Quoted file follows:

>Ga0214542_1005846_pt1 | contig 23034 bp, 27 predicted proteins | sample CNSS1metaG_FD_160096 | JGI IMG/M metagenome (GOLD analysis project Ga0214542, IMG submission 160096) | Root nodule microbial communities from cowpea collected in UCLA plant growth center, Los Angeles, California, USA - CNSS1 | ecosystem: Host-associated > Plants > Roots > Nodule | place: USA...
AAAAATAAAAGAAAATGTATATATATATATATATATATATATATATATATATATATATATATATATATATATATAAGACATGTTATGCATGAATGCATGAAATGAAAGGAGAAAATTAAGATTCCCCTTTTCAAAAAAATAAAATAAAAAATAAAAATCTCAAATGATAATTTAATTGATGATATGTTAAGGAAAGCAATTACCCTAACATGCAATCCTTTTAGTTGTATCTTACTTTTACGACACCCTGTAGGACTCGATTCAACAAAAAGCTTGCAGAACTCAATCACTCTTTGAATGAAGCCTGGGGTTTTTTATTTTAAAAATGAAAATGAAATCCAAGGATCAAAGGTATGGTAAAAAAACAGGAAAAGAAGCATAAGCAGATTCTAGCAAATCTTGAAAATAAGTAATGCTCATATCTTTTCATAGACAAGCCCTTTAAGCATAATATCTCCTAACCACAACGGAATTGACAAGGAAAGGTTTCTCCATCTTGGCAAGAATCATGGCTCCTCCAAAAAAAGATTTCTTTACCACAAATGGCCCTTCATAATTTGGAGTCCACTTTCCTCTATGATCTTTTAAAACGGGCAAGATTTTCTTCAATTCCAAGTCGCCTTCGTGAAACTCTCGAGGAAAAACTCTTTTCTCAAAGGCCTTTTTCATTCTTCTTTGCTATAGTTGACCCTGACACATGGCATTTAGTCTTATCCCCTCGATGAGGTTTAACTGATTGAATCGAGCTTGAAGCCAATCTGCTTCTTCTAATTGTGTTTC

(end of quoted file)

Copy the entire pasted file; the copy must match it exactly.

>Ga0214542_1005846_pt1 | contig 23034 bp, 27 predicted proteins | sample CNSS1metaG_FD_160096 | JGI IMG/M metagenome (GOLD analysis project Ga0214542, IMG submission 160096) | Root nodule microbial communities from cowpea collected in UCLA plant growth center, Los Angeles, California, USA - CNSS1 | ecosystem: Host-associated > Plants > Roots > Nodule | place: USA...
AAAAATAAAAGAAAATGTATATATATATATATATATATATATATATATATATATATATATATATATATATATATAAGACATGTTATGCATGAATGCATGAAATGAAAGGAGAAAATTAAGATTCCCCTTTTCAAAAAAATAAAATAAAAAATAAAAATCTCAAATGATAATTTAATTGATGATATGTTAAGGAAAGCAATTACCCTAACATGCAATCCTTTTAGTTGTATCTTACTTTTACGACACCCTGTAGGACTCGATTCAACAAAAAGCTTGCAGAACTCAATCACTCTTTGAATGAAGCCTGGGGTTTTTTATTTTAAAAATGAAAATGAAATCCAAGGATCAAAGGTATGGTAAAAAAACAGGAAAAGAAGCATAAGCAGATTCTAGCAAATCTTGAAAATAAGTAATGCTCATATCTTTTCATAGACAAGCCCTTTAAGCATAATATCTCCTAACCACAACGGAATTGACAAGGAAAGGTTTCTCCATCTTGGCAAGAATCATGGCTCCTCCAAAAAAAGATTTCTTTACCACAAATGGCCCTTCATAATTTGGAGTCCACTTTCCTCTATGATCTTTTAAAACGGGCAAGATTTTCTTCAATTCCAAGTCGCCTTCGTGAAACTCTCGAGGAAAAACTCTTTTCTCAAAGGCCTTTTTCATTCTTCTTTGCTATAGTTGACCCTGACACATGGCATTTAGTCTTATCCCCTCGATGAGGTTTAACTGATTGAATCGAGCTTGAAGCCAATCTGCTTCTTCTAATTGTGTTTC